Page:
Some particularly preferred examples for useful cholesterol lowering agents in the combination therapy of the present invention are statins. The conversion of 3-hydroxy-methylglutaryl-coenzyme A (HMGCoA) to mevalonate is an early and rate-limiting step in the cholesterol biosynthetic pathway. This step is catalyzed by the enzyme HMOCoA reductase. Statins inhibit HMGCoA reductase from catalyzing this conversion. As such, statins are collectively potent, cholesterol lowering agents. Statins that are suitable for use in the combination therapy and method of the present invention include such compounds as simvastatin, disclosed in U.S. Pat. No. 4,444,784, pravastatin, disclosed in U.S. Pat. No. 4,346,227, cerivastatin, disclosed in U.S. Pat. No. 5,502,199 mevastatin, disclosed in U.S. Pat. No. 3,983,140, velostatin, disclosed in U.S. Pat. No. 4,448,784 and U.S. Pat. No. 4,450,171; fluvastatin, disclosed in U.S. Pat. No. 4,739,073, compactin, disclosed in U.S. Pat. No. 4,804,770; lovastatin, disclosed in U.S. Pat. No. 4,231,938; dalvastatin, disclosed in EP-A 738510, fluindostatin, disclosed in EP-A 363934; atorvastatin, disclosed in U.S. Pat. No. 4,681,893, atorvastatin calcium, disclosed in U.S. Pat. No. 5,273,995; and dihydrocompactin, disclosed in U.S. Pat. No. 4,450,171, all of the above mentioned documents being incorporated expressly herein by reference. Preferred statins include lovastatin, pravastatin, simvastatin, fluvastatin, and atorvastatin.

While there is notable improvement in survival and reduced CV complication with lipid modification, the mechanisms of the benefit are incompletely understood. Regression of atherosclerosis occurs in only a minority of patients after six months of therapy, although one study using magnetic resonance imaging found significant regression of aortic and carotid atherosclerosis after 12 months of therapy with simvastatin. However, the benefit of lipid lowering is seen in as little as six months, before significant regression could occur. Thus, other factors must contribute, which include plaque stabilization, reversal of endothelial dysfunction, and decreased thrombogenicity.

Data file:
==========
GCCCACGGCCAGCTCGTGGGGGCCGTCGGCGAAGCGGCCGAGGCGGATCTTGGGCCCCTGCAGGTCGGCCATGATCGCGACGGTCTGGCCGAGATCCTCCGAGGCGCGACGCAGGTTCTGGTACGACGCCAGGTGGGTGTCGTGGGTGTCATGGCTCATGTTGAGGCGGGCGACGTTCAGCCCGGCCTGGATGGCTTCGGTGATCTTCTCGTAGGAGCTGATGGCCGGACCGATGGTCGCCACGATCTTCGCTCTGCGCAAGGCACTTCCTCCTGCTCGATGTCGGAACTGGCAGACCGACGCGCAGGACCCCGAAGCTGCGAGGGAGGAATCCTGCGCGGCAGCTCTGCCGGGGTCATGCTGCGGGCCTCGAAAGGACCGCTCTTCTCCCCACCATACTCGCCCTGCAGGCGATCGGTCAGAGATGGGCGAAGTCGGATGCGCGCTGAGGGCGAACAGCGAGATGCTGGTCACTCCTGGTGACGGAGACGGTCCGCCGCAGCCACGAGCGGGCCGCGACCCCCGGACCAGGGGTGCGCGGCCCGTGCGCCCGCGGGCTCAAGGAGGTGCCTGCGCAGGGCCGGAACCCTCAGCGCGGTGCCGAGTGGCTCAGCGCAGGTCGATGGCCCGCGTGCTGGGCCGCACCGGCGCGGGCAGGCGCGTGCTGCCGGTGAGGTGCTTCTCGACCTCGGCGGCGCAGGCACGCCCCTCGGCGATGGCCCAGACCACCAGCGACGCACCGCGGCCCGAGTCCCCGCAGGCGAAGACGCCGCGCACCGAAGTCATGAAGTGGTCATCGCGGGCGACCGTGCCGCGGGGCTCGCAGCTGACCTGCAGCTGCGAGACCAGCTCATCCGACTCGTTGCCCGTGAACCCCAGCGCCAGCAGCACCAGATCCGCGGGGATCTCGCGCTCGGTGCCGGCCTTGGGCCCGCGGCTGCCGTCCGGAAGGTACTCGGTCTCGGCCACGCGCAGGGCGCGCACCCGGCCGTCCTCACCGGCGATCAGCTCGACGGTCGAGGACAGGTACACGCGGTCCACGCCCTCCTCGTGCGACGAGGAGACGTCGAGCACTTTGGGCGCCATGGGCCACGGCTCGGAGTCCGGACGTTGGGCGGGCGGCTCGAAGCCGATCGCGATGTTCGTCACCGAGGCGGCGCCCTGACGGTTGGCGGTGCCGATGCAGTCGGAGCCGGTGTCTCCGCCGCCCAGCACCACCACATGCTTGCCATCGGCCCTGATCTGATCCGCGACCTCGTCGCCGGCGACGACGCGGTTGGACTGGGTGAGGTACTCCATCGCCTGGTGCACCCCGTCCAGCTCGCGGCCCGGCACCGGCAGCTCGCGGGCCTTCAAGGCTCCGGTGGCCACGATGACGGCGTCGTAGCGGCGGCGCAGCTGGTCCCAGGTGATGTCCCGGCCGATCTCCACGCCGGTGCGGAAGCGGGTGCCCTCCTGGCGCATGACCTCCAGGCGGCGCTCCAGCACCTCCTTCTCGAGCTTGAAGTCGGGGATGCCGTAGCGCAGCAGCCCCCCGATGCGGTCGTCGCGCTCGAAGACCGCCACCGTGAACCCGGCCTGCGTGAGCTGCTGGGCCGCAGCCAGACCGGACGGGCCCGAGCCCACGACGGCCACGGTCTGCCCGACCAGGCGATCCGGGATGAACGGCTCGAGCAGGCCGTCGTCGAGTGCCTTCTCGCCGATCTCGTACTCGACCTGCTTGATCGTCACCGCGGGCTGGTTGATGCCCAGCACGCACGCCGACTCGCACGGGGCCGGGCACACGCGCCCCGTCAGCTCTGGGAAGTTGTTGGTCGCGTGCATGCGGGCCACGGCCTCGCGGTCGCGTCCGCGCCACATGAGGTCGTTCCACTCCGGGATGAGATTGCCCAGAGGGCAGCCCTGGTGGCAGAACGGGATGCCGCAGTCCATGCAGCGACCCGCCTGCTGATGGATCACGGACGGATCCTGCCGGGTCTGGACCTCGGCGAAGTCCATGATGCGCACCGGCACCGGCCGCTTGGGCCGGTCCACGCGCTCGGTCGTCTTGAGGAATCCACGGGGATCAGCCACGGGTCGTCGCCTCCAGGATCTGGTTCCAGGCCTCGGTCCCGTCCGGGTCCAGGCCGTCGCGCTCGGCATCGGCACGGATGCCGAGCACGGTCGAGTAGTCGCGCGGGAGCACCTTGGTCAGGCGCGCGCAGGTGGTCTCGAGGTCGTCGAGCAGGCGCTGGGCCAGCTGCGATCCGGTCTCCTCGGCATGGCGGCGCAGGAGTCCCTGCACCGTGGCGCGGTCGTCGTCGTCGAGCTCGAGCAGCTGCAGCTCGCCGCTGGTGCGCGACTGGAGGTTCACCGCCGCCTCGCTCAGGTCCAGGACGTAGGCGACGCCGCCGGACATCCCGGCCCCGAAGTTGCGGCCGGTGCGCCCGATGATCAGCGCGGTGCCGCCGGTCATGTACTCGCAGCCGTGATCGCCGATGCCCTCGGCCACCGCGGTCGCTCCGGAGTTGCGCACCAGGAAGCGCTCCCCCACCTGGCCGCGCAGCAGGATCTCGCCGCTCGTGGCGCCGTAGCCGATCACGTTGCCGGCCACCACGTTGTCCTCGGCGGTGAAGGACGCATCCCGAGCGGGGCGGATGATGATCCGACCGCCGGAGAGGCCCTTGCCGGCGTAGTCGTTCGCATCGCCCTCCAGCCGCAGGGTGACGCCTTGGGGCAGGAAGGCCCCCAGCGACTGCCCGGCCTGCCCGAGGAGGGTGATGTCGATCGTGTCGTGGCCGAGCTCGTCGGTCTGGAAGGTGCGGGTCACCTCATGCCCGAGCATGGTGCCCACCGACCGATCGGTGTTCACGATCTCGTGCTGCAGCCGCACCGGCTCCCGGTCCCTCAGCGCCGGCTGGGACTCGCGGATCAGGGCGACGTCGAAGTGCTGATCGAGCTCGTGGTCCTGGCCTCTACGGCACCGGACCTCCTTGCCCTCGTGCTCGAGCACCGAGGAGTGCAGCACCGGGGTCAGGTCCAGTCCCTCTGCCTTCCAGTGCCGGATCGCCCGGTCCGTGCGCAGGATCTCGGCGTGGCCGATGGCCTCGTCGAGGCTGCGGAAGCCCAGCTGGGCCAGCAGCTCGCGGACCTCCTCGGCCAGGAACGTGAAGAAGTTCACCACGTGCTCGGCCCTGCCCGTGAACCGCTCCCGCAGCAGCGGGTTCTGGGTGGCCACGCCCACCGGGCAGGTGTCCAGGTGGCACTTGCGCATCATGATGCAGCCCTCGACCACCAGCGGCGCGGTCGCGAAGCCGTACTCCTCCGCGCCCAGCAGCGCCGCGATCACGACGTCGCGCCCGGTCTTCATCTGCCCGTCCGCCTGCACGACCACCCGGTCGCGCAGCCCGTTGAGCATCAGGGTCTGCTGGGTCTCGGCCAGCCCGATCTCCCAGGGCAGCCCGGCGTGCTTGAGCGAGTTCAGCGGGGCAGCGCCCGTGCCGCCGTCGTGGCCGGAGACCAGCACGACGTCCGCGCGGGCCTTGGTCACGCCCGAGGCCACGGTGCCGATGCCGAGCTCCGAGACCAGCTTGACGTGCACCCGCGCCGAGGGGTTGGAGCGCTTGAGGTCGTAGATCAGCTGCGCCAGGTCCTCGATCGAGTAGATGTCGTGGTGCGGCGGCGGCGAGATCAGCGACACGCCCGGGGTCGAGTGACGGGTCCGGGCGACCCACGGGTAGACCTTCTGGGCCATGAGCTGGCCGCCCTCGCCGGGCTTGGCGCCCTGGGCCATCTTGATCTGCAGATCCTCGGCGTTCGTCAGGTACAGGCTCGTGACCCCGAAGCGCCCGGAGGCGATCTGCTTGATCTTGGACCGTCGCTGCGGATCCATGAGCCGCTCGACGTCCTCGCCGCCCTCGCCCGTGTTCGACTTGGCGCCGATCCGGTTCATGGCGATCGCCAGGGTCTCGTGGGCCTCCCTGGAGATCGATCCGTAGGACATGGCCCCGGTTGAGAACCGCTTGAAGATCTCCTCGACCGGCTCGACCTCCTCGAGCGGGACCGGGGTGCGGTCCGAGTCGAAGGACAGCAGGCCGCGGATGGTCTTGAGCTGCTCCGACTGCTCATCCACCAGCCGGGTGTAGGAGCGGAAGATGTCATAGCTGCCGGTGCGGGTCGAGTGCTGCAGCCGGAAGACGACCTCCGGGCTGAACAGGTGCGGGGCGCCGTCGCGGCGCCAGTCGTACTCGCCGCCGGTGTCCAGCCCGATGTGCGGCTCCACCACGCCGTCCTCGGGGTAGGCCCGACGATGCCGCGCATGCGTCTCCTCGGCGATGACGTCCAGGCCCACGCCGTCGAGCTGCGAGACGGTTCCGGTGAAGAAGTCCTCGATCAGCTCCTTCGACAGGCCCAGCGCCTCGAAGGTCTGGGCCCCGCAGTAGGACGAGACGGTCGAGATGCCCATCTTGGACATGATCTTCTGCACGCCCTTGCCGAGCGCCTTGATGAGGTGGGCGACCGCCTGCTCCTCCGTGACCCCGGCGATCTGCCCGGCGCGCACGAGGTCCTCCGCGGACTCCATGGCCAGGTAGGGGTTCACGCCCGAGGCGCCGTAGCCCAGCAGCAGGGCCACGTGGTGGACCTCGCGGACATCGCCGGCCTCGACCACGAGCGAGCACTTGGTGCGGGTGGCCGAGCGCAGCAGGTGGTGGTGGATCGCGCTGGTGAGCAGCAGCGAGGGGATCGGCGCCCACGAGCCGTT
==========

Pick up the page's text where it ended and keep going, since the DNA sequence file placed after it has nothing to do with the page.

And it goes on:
Regardless of the mechanism of benefit, a multitude of trials attest to the benefit of cholesterol modification in individuals with CAD or CAD equivalent. Below are some of the major trials of note.

The Heart Protection Study (HPS) showed a consistent and early benefit of statin therapy in patients with CHD, including those with LDL-C values below 116 mg/dL (3.0 mmol/L), and even below 100 mg/dL (2.6 mmol/L).

Earlier studies of lipid-lowering therapy with medications other than statins showed similar trends toward reductions in cardiovascular events. These included large trials of cholestyramine, clofibrate, and gemfibrozil in primary prevention and a large trial of gemfibrozil in secondary prevention.

The Cholesterol Lowering Atherosclerosis Study (CLAS) examined the hypothesis that a reduction in LDL-cholesterol and elevation in HDL-cholesterol could prevent progression, or cause regression of atherosclerotic lesions at two and four years of follow-up. CLAS included 188 men with previous coronary artery bypass grafts independent of the plasma cholesterol concentration. The patients were randomized to diet plus placebo or diet plus combined therapy with colestipol (30 g per day) and nicotinic acid (3 to 12 g daily). The participants were preselected to ensure tolerance to nicotinic acid and colestipol. The treated group had a 43 percent reduction in LDL-cholesterol and a 37 percent elevation in HDL-cholesterol. The following treatment benefits were noted: